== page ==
Prayer: Heavenly Father, give us hearts that burn with a desire to be in your Word–reading, studying, and learning. Let your Word continue to guide us in paths of righteousness and lead us safely home to heaven. We pray in the name of Jesus, the Word made flesh. Amen.
Text: Mark 7:1-8, 14-15, 21-23
How dare they?! The Pharisees were outraged! How dare the disciples eat food with hands that hadn’t been washed in the appropriate ceremonial way?!
To modern day people, it might seem a little silly. First, we are big on hygiene and being germ-free. Of course it’s a good idea to wash hands! On the other hand, what was the big deal? As my mother used to say, “A little dirt will never hurt.”
But this was a big deal. These things had become laws in Israel. In fact, there were hundreds of traditions that the Pharisees and others counted as laws. They added these laws to God’s laws so as to show an extra level of piety. It was as if they were saying, “Look how good we are! We don’t just obey Scripture! We obey these other commands we made up, too!”
But in reality, they weren’t really obeying the Lord at all. They may have ceremonial scrubbed their hands all day long, but they still cursed and swore at home. They may have gone over and beyond to keep the Sabbath day, but then they would have hearts filled with hate the next day. So Jesus told them that it is what is in your heart that makes you clean or unclean, not your outward actions.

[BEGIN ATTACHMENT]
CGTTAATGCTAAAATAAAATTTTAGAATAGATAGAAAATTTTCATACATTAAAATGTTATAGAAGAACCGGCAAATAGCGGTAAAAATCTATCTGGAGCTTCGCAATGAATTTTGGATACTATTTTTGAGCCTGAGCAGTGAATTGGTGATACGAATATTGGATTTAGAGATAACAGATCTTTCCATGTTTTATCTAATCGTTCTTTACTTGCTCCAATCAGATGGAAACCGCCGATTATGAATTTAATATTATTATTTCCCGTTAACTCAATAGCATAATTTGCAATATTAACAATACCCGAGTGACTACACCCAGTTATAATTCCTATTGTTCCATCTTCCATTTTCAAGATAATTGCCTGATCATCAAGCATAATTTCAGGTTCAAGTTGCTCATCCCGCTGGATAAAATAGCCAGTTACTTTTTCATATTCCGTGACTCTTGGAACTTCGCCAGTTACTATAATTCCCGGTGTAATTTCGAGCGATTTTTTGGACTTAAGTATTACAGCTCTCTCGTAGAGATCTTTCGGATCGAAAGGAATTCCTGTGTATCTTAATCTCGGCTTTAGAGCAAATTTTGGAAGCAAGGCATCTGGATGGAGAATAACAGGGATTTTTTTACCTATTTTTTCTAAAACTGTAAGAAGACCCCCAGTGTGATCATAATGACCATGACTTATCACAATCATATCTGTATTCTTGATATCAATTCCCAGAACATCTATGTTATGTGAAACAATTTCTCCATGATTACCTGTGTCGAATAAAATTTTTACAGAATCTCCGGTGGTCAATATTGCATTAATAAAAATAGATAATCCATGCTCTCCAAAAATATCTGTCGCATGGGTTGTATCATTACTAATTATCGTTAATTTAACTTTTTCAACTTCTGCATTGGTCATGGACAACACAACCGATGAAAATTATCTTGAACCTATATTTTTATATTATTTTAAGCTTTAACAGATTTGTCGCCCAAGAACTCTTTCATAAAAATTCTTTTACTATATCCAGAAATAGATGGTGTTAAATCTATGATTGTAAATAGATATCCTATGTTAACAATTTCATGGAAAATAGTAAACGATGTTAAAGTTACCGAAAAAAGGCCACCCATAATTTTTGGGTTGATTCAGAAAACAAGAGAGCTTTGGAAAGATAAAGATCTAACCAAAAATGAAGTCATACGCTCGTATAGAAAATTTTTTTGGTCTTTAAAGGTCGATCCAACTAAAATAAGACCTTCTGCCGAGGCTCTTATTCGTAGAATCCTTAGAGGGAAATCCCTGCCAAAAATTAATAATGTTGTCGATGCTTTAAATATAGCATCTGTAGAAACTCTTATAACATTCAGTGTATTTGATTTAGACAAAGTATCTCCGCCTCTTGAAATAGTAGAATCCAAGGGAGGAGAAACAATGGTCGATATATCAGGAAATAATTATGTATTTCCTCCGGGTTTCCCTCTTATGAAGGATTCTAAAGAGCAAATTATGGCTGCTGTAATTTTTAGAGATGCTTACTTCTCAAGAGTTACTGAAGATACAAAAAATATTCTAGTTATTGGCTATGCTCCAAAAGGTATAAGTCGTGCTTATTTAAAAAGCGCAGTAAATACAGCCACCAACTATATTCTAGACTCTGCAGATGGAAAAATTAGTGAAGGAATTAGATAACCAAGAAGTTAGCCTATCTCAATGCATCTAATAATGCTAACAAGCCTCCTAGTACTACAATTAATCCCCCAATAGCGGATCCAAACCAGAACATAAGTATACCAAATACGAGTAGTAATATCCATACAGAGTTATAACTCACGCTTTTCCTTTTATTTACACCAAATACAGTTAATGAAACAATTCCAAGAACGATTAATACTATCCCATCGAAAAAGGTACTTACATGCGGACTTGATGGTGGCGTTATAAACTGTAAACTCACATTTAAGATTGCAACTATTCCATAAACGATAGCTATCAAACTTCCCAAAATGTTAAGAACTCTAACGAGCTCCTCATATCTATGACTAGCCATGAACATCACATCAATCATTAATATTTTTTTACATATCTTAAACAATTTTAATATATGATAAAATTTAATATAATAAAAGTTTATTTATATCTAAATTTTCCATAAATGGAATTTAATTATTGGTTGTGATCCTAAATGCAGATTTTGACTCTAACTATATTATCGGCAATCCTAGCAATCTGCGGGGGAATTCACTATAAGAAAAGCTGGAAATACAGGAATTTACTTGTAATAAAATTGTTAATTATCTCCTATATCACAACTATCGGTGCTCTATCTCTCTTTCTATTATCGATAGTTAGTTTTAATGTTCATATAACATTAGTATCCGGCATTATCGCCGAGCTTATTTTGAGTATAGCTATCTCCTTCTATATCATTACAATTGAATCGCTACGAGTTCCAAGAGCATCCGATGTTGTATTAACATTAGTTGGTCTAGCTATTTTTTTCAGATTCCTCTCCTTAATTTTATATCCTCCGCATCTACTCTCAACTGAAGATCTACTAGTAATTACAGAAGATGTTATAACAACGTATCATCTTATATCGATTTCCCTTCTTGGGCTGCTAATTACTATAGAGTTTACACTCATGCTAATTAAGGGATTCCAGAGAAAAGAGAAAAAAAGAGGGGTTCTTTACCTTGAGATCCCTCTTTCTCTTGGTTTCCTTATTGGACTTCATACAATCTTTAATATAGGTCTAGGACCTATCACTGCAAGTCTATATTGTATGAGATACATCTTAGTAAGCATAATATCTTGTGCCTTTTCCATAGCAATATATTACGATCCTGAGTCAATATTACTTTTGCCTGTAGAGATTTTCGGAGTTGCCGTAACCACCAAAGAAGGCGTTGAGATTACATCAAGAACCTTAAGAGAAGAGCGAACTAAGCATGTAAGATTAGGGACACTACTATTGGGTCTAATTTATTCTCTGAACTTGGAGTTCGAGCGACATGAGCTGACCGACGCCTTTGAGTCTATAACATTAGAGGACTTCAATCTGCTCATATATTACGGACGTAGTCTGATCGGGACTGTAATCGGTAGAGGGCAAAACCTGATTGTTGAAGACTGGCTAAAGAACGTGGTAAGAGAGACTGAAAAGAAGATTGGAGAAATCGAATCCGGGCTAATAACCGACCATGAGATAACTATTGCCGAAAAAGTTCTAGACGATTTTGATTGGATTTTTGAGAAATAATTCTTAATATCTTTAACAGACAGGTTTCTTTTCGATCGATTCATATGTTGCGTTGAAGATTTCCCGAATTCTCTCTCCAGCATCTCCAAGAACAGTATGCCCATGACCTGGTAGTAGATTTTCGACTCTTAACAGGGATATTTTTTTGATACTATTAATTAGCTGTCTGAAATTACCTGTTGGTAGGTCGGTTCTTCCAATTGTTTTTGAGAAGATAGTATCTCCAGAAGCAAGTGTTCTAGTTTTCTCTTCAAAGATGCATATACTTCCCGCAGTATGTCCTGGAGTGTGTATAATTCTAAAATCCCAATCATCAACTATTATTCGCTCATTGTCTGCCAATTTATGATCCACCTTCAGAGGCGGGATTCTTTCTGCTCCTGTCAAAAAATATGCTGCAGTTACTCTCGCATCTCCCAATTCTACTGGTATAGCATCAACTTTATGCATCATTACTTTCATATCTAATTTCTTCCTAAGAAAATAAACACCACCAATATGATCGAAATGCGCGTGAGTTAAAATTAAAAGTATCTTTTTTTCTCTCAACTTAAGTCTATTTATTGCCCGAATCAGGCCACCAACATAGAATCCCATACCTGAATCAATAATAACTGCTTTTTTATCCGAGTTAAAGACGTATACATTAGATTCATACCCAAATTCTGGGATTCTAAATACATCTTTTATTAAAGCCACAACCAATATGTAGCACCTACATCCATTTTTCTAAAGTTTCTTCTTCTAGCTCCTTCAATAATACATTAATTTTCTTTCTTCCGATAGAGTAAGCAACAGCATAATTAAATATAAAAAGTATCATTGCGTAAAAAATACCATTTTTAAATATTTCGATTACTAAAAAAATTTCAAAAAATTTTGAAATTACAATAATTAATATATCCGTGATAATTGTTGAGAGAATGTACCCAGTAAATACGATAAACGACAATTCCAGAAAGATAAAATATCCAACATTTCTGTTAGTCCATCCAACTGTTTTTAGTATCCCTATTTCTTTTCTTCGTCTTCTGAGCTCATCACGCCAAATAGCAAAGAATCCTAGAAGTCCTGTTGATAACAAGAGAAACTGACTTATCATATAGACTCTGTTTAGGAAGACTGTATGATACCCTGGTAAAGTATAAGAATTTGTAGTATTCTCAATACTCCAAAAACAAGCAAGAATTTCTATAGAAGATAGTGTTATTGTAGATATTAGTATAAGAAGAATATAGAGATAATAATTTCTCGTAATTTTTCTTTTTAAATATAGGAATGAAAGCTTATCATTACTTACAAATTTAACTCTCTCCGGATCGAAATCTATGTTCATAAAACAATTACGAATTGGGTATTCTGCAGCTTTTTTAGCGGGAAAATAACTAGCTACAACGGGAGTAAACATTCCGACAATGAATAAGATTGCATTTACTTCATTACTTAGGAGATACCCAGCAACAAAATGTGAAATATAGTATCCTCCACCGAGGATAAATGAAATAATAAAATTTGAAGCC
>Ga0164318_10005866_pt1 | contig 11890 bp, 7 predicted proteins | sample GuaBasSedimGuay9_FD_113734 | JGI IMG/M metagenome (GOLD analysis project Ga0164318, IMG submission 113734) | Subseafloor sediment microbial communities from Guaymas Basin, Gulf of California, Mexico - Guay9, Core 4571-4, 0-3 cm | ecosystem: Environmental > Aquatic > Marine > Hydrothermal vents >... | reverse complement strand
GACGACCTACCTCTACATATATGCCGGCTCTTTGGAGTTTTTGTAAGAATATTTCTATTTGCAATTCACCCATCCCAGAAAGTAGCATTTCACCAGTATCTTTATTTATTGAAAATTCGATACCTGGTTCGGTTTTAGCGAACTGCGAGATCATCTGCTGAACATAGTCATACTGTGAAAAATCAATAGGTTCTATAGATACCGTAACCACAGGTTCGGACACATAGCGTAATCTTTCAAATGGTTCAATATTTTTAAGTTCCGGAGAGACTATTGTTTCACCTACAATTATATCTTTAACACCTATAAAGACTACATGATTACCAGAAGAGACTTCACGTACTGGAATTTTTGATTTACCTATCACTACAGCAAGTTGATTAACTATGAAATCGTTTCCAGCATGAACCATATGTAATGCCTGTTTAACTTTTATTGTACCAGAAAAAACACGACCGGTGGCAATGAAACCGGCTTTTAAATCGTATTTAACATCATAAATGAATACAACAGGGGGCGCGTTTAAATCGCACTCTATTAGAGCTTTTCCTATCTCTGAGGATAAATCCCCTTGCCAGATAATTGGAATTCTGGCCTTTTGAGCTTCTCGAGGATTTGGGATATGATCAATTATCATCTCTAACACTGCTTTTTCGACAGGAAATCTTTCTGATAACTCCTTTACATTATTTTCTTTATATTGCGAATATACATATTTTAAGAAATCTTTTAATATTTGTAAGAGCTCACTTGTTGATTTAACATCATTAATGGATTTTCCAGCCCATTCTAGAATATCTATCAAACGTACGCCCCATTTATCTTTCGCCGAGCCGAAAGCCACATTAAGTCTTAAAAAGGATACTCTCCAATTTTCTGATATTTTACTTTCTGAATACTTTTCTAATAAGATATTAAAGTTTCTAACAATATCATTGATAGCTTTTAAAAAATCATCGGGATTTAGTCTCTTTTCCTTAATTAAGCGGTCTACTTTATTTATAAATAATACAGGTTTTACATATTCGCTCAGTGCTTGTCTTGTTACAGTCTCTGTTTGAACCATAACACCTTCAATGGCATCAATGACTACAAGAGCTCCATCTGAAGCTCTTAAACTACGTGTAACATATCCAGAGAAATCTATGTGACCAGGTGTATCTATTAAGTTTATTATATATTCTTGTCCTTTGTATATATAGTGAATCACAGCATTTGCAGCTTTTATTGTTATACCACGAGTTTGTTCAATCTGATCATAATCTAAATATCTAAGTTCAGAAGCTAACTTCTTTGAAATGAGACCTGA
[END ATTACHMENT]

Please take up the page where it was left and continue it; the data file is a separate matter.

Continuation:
We are also reminded by these words of Jesus that our outward actions don’t make us clean. Just because you sit in a church pew regularly, or give a little offering to the church now and then, or volunteer once in a while–these things don’t make you clean or better than anyone else. All of us have hearts that are equally dirty and unclean and filled with sin.
Thus, we turn to Jesus who reminds us of our sin today and thank him endlessly. For the one who reminds us that we are unclean in our hearts is the same one who came to make us clean. Not long after this story Jesus would give his life and shed his blood to wash away all the impurity of our souls. Totally forgiven, we stand clean and pure before God now and forever.
The joy of this forgiveness then leads us to look forward to heaven by living a life of humble obedience to our Savior each and every day. God grant us these pious hearts of quiet and thankful obedience to Jesus!
Prayer: Lord Jesus Christ, continually wash me in your holy and precious blood. Through your forgiveness, I am clean and pure in your sight. Fill my heart now with joy and thanks to live for you in humble obedience. Guide me on my path until I join you in perfect joy forever in heaven. I pray in your name. Amen.